“I love that my job is to become a serial expert on interesting people doing interesting things, all over the world,” Clare Major, filmmaker and videojournalist, writes on her web site. She has shot in Spain, Switzerland, Senegal, Liberia, Azerbaijan, the Philippines, Haiti, and all around the U.S.
She didn’t always want to be a filmmaker. She wanted to be a paleontologist when she grew up, because she “really liked the idea of walking around the desert, working outside in the dirt, digging up bones.”
Now I am beginning to understand why she enjoyed hiking hundreds of miles through the California desert.
I first met Clare covered in dirt and dust, shouldering a giant backpack, and anticipating a good meal and a brew at Callahan’s Lodge. It was the day after crossing the California/Oregon border, on foot, on the Pacific Crest Trail. Clare and her hiking partner hiked the entire PCT in the summer of 2015 the hard-core way –creating a continuous footpath from Mexico to Canada. That meant that if they got picked up to go into town for a resupply and were dropped off the next day even a few feet farther down the trail they would backtrack to create that connected path from border to border.
It was important to her to complete the trail in this way. “Keeping a continuous footpath felt like a way to keep myself honest—I worried that if I let myself skip one mile it would be easy to start skipping ten or twenty or one hundred at a time,” she says.
Clare brings this same attention to detail and perseverance to her work as a filmmaker.
From Classroom to Career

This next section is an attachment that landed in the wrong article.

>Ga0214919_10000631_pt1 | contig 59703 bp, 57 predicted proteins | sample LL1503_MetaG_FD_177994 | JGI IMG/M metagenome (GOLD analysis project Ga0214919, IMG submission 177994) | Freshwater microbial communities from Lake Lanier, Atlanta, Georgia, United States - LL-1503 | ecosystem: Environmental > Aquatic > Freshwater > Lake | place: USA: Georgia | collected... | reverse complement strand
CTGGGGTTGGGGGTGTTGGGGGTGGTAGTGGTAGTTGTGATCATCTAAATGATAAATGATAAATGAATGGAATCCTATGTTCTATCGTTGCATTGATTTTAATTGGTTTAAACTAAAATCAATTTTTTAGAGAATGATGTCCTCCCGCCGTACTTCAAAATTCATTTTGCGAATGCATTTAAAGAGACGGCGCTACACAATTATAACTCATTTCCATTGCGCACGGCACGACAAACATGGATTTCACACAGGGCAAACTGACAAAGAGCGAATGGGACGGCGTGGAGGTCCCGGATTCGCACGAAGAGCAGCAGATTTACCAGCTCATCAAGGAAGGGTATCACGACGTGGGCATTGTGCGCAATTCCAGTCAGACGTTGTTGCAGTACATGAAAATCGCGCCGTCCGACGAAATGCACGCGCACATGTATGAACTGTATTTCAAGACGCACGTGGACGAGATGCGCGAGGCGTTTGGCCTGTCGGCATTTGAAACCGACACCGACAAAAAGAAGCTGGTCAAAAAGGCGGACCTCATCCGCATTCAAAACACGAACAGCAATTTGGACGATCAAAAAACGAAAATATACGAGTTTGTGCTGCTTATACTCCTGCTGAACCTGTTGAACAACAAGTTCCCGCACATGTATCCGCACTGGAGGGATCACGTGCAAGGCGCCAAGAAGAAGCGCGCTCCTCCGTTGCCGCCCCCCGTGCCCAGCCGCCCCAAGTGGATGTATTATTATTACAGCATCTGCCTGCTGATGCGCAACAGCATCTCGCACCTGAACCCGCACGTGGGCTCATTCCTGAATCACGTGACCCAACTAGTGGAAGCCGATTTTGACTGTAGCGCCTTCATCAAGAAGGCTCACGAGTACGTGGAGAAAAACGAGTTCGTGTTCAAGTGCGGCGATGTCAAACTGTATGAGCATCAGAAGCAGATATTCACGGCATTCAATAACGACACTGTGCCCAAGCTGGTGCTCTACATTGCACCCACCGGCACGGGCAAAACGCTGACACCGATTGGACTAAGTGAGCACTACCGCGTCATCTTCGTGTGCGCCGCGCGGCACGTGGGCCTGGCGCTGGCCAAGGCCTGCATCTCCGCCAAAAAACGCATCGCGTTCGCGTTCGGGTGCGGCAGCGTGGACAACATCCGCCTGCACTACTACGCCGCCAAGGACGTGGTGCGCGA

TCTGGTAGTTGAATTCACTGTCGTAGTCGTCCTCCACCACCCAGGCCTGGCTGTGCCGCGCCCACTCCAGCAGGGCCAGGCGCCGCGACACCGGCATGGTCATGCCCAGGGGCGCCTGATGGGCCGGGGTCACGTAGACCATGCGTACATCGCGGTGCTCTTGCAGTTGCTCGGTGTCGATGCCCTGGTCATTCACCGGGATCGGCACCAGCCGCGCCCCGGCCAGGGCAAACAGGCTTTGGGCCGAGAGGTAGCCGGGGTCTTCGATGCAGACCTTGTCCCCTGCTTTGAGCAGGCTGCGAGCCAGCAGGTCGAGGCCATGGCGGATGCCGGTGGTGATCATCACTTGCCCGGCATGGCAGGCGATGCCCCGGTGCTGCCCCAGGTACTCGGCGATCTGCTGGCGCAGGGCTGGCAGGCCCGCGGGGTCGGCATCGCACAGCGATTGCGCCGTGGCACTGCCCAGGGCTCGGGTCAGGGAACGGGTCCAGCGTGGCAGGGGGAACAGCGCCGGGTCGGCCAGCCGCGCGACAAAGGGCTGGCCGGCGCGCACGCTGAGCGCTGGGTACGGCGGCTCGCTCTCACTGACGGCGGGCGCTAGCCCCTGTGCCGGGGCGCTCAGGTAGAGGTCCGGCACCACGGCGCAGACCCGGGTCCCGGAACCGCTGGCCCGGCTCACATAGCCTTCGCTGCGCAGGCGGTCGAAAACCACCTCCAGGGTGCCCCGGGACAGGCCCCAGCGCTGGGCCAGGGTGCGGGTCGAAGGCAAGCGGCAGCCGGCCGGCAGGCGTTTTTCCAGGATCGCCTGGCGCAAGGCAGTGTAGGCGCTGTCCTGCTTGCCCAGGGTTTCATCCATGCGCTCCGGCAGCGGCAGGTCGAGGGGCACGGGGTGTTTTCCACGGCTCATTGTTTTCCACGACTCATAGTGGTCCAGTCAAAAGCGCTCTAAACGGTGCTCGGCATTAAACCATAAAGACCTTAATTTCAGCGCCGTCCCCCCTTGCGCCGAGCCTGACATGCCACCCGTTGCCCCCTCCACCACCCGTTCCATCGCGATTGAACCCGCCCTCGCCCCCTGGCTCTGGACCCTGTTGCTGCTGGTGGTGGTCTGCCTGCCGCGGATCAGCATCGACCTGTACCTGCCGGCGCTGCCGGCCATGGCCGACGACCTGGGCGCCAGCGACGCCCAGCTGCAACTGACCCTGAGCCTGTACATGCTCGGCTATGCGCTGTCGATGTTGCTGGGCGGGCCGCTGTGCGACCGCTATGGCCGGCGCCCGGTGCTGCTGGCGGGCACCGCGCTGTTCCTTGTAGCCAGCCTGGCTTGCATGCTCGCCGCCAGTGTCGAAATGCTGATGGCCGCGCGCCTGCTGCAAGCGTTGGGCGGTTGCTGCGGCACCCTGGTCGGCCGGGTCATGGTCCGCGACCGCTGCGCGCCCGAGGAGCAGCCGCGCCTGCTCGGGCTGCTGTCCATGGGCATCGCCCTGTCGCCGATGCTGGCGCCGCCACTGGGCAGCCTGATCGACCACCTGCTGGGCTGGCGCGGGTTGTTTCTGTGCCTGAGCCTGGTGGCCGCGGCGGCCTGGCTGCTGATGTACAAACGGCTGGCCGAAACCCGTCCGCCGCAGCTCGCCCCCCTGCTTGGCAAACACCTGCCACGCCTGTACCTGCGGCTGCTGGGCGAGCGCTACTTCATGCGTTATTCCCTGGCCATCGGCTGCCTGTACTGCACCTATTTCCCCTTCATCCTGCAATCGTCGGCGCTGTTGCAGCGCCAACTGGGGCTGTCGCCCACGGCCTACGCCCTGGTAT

“I grew up taking photographs with my father, and I’d been a photographer on my high school newspaper and yearbook,” she writes in an email interview. “In college at UT-Austin, when I looked at the required intro class for photojournalism and compared it to film, I knew I’d rather be studying film. Video production was appealing to me. Plus, the Radio-TV-Film major meant that I’d have an excuse to watch movies for class.”
After graduating, her adventurous spirit led her to spend two years in Senegal as a Peace Corps agriculture volunteer, before returning to the states and attending UC Berkeley’s Graduate School of Journalism to study documentary film.
As a Peace Corps volunteer, she cultivated her filmmaking skills, making a beautiful short film there. Feast & Sacrifice, an intimate look into Senegalese family life, won first place documentary at the 2011 College Television Awards and was a national finalist for the 2011 Student Academy Awards.
Watch the film below.
“One thing I’ve noticed about looking through the lens is that I’m able to film things that I might actually have trouble watching without the camera,” she says. “In [Feast & Sacrifice] I filmed a ram slaughter as part of religious celebrations. If I’d just been watching it without filming, I think I might have been queasy about the blood. But because I had the camera and had a purpose I was totally fine.”
Braving the World of Freelance